Article III and Article IX give the College the right to fill LTE positions of up to twelve months in length. These are treated as probationary positions and are not required to be posted until the position becomes permanent. The position in question here was filled by a temporary employee from October 5, 2009 until January 12, 2010. From January 12, 2010 until February 2, 2010, the position was filled by an LTE, at which point it was awarded to the Grievant. This was all in accordance with Article III and the College's management rights. Human Resources Director Mary Casey testified that numerous times over the past decade the College has used LTEs for positions lasting as little as two weeks, and as long as two years (two twelve month assignments). Some of these situations occurred after the Letter of Agreement in issue here was signed, yet the Union did not file grievances over any of the hirings.

The Union asserts that this situation is different because the College initially posted the position, initiated the hiring process and then withdrew the posting. Testimony of Casey and Vice President Tom Huffcutt, however, reveals that on numerous occasions positions were posted and the hiring process was begun, only to have the posting withdrawn due to budget cuts without grievances being filed. The Union's position in fact conflicts with the clear language of the contract which permits the College to hire LTE employees to fill limited term positions. At the time the Grievant applied for the position it was posted as a permanent position, but the structuring was still up in the air. The College felt the new Vice President of Education, who was hired in late October/early November 2009, should have input into the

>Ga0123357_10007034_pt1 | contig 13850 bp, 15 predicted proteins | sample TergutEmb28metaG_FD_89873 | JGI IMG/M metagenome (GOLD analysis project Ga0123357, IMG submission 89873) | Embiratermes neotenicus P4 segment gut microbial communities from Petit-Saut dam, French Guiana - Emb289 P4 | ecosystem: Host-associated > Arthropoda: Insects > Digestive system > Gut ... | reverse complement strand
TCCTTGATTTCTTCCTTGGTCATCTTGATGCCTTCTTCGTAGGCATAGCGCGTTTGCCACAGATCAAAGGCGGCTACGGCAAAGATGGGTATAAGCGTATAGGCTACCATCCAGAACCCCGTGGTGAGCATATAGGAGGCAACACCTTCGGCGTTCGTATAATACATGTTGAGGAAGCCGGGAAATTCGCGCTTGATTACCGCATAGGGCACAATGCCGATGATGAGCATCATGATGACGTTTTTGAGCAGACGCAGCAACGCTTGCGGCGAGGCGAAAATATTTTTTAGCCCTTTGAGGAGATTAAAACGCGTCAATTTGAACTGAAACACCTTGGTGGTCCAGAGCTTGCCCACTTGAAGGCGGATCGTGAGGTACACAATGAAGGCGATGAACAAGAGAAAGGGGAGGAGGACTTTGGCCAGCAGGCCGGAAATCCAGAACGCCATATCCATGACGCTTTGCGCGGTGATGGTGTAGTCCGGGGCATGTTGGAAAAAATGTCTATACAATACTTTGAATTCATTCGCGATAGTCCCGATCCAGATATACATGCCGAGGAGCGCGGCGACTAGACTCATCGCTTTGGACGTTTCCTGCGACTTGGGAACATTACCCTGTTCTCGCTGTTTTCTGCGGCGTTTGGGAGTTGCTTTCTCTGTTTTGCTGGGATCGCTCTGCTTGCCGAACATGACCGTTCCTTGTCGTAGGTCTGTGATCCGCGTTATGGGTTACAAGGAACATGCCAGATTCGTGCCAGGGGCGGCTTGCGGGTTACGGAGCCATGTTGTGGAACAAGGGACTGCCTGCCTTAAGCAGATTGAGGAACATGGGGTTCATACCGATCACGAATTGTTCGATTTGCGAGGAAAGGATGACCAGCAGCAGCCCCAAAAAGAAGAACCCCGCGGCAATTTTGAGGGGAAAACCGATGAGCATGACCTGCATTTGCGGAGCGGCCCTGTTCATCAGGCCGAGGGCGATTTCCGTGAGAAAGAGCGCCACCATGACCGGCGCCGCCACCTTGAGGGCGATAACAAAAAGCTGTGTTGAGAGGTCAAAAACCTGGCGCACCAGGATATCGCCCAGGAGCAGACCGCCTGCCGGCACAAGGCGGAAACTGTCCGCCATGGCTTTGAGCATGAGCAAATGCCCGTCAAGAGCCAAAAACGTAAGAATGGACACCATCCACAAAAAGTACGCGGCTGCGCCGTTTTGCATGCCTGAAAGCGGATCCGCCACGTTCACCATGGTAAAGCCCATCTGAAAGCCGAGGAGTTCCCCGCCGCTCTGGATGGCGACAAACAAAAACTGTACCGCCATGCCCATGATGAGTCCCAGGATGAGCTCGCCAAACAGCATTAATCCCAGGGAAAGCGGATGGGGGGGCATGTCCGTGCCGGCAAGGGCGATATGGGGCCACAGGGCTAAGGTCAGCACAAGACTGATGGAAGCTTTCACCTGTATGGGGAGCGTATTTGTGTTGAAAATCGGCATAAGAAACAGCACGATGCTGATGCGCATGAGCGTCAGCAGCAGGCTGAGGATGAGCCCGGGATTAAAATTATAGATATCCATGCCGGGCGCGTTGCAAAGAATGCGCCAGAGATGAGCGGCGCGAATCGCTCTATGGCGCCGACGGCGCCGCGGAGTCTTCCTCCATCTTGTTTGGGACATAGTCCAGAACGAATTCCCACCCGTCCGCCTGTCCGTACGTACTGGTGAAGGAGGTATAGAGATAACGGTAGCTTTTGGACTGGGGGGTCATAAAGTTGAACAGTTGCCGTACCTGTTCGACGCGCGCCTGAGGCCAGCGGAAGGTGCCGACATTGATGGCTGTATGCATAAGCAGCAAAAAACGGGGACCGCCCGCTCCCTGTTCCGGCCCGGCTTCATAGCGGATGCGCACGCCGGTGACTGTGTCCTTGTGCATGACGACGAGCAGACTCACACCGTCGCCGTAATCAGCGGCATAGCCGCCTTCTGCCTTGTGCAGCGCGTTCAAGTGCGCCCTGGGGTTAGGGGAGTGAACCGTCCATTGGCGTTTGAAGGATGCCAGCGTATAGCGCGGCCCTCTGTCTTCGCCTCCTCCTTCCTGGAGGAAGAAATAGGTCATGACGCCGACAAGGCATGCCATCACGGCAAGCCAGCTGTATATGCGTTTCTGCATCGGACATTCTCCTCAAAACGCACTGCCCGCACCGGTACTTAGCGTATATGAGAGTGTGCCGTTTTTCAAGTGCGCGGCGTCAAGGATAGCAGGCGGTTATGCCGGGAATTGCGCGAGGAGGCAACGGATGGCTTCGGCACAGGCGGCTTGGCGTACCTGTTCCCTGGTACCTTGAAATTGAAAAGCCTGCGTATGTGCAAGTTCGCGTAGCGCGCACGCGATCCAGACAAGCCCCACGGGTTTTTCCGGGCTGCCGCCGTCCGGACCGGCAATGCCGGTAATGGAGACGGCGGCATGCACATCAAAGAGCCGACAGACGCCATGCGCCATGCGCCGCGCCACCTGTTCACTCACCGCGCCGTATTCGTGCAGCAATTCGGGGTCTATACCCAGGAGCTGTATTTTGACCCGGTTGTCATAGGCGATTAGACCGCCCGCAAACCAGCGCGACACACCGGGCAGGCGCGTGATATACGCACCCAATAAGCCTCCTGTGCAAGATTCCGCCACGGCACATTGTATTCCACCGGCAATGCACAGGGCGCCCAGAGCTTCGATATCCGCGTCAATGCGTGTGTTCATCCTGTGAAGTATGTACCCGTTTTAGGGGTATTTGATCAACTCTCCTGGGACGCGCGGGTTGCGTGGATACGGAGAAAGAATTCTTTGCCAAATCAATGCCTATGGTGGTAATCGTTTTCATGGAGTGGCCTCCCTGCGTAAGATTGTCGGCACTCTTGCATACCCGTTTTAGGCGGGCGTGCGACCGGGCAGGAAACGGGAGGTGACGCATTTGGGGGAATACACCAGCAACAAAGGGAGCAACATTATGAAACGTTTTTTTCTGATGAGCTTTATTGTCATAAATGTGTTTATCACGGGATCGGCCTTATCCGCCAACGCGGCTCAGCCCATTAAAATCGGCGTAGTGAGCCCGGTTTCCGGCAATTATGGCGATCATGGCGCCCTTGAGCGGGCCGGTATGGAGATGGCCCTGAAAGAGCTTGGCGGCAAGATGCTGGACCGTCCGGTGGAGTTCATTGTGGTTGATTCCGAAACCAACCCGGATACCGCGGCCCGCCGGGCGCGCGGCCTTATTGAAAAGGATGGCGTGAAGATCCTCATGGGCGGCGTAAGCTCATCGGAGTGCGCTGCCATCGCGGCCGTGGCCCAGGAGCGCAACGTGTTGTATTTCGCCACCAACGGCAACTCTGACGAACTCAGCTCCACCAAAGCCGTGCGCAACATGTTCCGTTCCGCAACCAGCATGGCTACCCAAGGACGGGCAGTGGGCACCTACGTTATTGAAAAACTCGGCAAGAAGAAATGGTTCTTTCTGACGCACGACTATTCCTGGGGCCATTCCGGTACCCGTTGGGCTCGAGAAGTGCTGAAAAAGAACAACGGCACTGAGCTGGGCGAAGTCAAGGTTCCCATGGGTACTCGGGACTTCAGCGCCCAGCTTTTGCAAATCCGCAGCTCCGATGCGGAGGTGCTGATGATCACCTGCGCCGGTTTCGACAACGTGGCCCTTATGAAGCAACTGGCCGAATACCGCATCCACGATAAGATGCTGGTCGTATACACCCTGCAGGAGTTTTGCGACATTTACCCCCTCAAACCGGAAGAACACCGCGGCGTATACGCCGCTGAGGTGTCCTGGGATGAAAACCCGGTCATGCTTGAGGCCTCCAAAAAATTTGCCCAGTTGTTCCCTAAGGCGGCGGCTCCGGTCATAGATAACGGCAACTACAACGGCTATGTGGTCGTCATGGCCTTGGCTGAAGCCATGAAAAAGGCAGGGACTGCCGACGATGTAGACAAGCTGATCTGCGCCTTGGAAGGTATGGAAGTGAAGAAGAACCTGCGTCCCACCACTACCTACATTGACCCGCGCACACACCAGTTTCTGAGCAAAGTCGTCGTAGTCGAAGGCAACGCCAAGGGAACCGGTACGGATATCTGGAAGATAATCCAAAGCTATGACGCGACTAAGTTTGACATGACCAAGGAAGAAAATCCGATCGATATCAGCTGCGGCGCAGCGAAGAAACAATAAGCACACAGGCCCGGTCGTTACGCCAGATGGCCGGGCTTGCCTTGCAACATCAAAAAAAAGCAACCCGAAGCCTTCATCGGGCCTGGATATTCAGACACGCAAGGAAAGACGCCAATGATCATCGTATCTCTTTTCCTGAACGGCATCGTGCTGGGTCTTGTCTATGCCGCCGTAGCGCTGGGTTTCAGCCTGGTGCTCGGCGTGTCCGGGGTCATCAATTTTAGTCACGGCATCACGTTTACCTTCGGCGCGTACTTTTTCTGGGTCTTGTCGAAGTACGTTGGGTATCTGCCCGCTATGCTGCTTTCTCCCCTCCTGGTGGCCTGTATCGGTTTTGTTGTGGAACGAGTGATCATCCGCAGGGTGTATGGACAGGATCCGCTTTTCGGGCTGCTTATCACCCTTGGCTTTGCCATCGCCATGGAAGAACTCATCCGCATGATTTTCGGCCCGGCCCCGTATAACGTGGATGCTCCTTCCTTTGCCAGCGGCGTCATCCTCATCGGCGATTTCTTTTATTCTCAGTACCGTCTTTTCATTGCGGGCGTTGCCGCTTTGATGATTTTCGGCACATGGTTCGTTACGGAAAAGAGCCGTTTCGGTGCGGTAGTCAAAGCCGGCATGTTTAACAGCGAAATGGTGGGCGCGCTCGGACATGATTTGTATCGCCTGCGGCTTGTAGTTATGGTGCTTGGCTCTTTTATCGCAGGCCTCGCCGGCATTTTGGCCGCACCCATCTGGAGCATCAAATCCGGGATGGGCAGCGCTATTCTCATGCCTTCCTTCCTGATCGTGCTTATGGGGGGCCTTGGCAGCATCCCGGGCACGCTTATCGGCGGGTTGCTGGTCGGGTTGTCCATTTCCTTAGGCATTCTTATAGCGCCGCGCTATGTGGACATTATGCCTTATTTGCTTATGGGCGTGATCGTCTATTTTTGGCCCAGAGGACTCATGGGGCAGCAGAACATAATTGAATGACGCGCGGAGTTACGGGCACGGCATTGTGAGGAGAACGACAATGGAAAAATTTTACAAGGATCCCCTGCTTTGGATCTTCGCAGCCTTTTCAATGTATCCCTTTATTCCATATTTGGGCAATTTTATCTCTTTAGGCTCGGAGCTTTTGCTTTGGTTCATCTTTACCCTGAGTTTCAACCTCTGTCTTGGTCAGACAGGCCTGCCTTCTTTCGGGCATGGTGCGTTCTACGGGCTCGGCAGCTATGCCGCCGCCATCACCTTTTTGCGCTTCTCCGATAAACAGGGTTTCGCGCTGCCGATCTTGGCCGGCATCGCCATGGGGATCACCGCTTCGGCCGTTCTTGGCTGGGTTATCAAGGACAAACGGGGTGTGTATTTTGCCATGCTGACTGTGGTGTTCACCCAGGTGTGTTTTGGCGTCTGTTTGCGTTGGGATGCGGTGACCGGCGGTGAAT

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decision. The College assumed the time necessary to make the decision would be less than a year, so did not violate the contract by withdrawing the posting and hiring an LTE to fill the position while it was under review. Even if the College's actions could be considered "outsourcing," however, by failing to object to any of the previous instances where this was done the Union tacitly agreed to the practice. Chippewa County (Highway), Case 212, No. 58108, MA-10843 (Greco, 7/31/00)

The College also maintains that arbitrators have held that, in the absence of a specific contractual restriction, it has an inherent right to use temp agency employees to fill LTE positions as long as it acted in good faith. (citations omitted) Here, the contract contains only one provision which appears to restrict management's ability to subcontract work. That language is contained in Paragraph C. of the Letter of Agreement. The College maintains, however, that this language is specifically restricted to positions in the Customer Service Center. The Union's argument that it applies to all bargaining unit positions cannot be sustained.

Huffcutt testified that the Letter of Agreement was intended to address the College's desire for more flexibility in scheduling, as well as the Union's concerns over outsourcing of clerical work in the Customer Service Center. The only departments in the College that currently have flexible scheduling are the Customer Service Center and Admissions. The Letter of Agreement was the result of negotiations between the parties wherein it was agreed to institute an 18-month pilot project for flex scheduling in the Customer Service Center. The subcontracting language is contained within the Letter of Agreement, set to expire on June 30, 2010. The College asserts that the entire Letter of Agreement was limited to the pilot project in the Customer Service Center. Had it been intended to apply to all departments, it would have been inserted into the main body of the contract.

The Union relies for its position on Union Ex. #3, a document prepared by the College's confidential secretary after negotiations, but this contradicts the summary of the tentative agreements prepared by its own member, Raeann Hutchinson, which makes it clear that the subcontracting language was part of the pilot project. Huffcutt testified that he did not recall any agreement to apply the subcontracting language to all bargaining unit positions and that he did not review Ms. Drier's document before it was shared with the Union. He further denied having conversations with the Union about the applicability of the language, as set forth in Union Ex. #5.